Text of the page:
Galaxy Evolution

Distributions of Stars and Dust

Measuring the distribution of stars and dust in galaxies throughout cosmic time is critical for understanding their evolution. We constructed stellar population and dust maps of star-forming galaxies at z~2 using resolved imaging from the CANDELS/3D-HST surveys and emission line measurements from the MOSDEF survey. In Fetherolf et al. (2020), we highlight using a modified Voronoi binning technique to create our resolved maps that constructs resolved elements from multiple high S/N filters. We found that a single-filter approach produces lower S/N resolved elements and causes E(B-V) measurements to be systematically redder due to the poorly constrained UV photometry.

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Reddening & SFR Discrepancies

Generally, different indicators for SFR agree, but some studies have found that both reddening and SFRs measured from nebular emission lines (such as Hɑ and Hβ) are systematically higher than those inferred from the UV continuum in z~2 star-forming galaxies. In Fetherolf et al. (2021), we investigated whether aperture effects could be at fault by minimizing assumptions (i.e., removing slit-loss corrections) when comparing Hɑ and UV SFRs, but found that the discrepancy persisted. Alternatively, we suggested that the differences between reddening and SFRs probed from nebular emission and the stellar continuum could be related to patchy dust distributions in the ISM of galaxies. Our investigation also revealed that Hɑ SFRs may be higher in the centers of large galaxies, which could be indicative of inside-out galaxy growth in z~2 star-forming galaxies.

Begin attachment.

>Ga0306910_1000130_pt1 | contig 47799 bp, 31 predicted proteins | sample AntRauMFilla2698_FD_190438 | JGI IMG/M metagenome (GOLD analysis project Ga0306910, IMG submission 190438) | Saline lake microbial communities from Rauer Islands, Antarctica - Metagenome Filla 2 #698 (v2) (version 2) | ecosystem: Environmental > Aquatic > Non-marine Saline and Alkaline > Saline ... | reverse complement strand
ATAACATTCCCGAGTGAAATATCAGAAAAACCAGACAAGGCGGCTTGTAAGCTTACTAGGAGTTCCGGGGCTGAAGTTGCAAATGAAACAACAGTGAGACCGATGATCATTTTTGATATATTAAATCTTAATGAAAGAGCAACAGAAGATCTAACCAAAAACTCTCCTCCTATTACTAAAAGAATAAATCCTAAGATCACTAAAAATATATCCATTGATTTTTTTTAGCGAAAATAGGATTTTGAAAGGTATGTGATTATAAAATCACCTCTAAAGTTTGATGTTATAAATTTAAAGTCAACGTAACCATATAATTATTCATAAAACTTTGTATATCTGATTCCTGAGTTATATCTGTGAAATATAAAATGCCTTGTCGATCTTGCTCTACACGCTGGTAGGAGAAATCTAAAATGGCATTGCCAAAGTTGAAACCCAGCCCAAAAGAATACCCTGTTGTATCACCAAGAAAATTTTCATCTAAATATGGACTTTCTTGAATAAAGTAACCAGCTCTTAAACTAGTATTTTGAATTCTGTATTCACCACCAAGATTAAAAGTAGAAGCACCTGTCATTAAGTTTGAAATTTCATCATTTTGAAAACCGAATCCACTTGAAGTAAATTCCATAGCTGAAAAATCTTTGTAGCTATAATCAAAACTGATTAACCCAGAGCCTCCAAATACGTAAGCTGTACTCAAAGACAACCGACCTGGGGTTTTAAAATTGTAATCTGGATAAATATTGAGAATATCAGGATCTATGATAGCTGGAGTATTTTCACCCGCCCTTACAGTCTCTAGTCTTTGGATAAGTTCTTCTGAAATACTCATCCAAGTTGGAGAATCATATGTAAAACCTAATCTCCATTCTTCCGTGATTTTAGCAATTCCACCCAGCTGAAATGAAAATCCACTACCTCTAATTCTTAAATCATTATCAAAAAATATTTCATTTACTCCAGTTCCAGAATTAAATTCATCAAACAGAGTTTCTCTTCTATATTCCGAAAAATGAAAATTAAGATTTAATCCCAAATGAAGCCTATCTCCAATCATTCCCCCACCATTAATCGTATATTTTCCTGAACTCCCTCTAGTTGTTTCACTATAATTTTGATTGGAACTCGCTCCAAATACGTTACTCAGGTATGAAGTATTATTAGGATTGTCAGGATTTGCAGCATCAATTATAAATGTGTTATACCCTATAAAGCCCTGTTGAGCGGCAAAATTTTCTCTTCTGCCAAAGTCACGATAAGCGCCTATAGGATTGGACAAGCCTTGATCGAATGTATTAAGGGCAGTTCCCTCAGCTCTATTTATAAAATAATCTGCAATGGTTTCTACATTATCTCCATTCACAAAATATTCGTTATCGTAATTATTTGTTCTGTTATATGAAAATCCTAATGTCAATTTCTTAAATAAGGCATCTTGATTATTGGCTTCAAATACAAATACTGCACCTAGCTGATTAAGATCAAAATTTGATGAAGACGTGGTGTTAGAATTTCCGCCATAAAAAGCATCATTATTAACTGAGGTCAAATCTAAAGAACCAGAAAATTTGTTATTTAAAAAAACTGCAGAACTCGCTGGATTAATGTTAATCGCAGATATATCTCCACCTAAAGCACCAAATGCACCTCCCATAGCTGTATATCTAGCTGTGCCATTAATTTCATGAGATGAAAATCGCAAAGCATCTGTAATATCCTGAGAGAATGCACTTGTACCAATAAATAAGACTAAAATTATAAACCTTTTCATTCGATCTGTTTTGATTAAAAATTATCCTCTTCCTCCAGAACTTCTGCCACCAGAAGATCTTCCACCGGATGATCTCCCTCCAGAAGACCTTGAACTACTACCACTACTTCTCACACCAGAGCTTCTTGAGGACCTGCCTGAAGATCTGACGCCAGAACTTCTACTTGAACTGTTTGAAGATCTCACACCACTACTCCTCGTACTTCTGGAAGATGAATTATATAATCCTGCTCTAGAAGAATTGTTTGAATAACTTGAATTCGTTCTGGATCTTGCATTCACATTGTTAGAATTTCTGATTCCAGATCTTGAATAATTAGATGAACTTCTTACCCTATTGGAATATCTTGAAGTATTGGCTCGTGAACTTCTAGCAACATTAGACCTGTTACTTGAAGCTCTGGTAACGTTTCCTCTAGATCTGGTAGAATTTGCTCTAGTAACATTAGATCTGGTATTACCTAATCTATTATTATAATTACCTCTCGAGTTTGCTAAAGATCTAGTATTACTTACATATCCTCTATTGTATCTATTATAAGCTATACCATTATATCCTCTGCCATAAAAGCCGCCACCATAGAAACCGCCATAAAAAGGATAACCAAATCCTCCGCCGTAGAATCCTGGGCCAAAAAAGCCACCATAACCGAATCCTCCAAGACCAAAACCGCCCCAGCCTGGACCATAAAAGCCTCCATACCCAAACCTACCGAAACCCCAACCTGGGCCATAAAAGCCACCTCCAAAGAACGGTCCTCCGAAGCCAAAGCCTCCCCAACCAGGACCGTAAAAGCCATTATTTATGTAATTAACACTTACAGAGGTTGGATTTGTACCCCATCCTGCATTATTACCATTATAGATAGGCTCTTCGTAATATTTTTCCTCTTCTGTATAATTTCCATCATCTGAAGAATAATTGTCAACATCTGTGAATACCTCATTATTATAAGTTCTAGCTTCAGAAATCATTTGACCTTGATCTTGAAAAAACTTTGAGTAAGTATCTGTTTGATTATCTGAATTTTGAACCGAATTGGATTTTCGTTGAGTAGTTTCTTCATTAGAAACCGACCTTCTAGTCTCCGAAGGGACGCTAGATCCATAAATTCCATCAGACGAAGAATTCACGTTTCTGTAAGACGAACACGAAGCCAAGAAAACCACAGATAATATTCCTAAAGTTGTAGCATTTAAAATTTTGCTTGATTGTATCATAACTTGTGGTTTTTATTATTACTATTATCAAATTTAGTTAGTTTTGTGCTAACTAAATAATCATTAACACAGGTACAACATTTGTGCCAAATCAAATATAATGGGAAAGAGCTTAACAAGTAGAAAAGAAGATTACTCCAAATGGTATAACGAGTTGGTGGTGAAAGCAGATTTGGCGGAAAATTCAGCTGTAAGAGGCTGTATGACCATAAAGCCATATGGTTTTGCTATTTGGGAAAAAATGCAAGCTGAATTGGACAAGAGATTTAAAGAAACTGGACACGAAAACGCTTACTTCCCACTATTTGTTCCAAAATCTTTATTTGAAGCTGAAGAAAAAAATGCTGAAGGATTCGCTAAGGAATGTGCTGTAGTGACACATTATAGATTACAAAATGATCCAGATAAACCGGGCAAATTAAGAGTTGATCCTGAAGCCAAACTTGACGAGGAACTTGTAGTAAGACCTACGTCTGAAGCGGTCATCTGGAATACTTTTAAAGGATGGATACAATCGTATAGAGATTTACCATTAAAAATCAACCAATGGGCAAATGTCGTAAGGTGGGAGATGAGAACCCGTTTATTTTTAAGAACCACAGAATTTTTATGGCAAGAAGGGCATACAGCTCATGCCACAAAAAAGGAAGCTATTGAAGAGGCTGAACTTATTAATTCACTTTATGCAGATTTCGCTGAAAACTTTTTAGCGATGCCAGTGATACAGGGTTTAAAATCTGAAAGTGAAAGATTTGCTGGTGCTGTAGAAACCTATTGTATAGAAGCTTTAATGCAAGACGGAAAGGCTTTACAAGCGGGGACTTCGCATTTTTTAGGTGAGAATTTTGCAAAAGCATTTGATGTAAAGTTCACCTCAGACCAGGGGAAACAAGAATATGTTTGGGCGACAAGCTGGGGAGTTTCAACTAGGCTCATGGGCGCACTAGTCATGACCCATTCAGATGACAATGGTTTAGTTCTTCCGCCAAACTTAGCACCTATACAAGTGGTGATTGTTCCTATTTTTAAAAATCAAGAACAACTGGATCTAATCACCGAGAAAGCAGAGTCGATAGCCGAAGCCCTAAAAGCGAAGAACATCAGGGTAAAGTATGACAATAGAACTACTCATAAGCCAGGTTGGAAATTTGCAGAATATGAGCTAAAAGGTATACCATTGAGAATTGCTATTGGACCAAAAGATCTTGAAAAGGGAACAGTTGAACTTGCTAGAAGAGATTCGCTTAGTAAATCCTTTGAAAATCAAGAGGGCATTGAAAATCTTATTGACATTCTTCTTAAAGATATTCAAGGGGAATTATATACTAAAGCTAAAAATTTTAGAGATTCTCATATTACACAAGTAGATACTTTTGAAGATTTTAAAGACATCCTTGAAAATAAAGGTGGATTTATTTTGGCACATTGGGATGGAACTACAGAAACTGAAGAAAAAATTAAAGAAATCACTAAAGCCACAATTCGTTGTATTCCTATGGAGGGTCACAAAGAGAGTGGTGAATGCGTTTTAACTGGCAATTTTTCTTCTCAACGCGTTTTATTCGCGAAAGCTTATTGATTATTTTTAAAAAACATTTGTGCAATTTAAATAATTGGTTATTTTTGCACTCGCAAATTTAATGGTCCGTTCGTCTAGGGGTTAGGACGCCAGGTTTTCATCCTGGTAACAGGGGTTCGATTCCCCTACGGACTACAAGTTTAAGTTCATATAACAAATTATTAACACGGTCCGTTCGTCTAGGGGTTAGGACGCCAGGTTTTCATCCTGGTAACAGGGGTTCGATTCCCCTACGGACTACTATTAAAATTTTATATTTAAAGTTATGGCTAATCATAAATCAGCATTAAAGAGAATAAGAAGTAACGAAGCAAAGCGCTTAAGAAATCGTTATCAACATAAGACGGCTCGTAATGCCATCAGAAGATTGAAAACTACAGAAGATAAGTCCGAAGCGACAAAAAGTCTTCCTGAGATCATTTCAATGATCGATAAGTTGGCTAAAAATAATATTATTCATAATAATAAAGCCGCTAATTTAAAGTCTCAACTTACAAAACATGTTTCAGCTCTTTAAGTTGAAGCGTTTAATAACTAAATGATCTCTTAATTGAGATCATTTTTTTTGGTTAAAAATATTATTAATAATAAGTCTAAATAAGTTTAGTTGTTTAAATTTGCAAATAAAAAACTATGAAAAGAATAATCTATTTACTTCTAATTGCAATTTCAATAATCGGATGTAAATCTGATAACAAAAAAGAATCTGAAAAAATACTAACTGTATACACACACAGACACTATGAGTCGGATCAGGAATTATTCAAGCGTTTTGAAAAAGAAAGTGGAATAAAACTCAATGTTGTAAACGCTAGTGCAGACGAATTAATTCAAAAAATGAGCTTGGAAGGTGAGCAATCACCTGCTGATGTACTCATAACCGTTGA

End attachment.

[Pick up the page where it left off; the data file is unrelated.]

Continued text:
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Morphology of the Dusty ISM

The Patchiness Metric

The Patchiness metric measures how much individual elements (i.e., pixels or bins) deviate from the average of a resolved distribution. Patchiness can be used on any resolved distribution and is sensitive to both high and low outliers, whereas other morphology metrics typically focus on high outliers (such as regions of high flux).

Quantifying galaxy structure is an important tool for understanding how galaxy morphology changes over cosmic time. In Fetherolf et al. (2022, submitted), we utilized a new morphology metric, called "Patchiness," alongside the Gini and M20 coefficients to quantify the resolved reddening distribution of z~2 star-forming galaxies. We found that the dust distribution progresses from smooth to patchy as galaxies increase in stellar mass.

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